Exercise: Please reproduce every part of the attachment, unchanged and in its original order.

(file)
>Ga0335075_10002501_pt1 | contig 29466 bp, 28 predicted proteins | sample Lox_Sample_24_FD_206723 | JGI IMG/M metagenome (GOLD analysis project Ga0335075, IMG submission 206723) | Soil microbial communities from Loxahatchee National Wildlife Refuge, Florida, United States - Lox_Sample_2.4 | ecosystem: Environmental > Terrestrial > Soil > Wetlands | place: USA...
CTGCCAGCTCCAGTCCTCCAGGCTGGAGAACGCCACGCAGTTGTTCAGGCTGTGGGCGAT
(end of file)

>Ga0335075_10002501_pt1 | contig 29466 bp, 28 predicted proteins | sample Lox_Sample_24_FD_206723 | JGI IMG/M metagenome (GOLD analysis project Ga0335075, IMG submission 206723) | Soil microbial communities from Loxahatchee National Wildlife Refuge, Florida, United States - Lox_Sample_2.4 | ecosystem: Environmental > Terrestrial > Soil > Wetlands | place: USA...
CTGCCAGCTCCAGTCCTCCAGGCTGGAGAACGCCACGCAGTTGTTCAGGCTGTGGGCGAT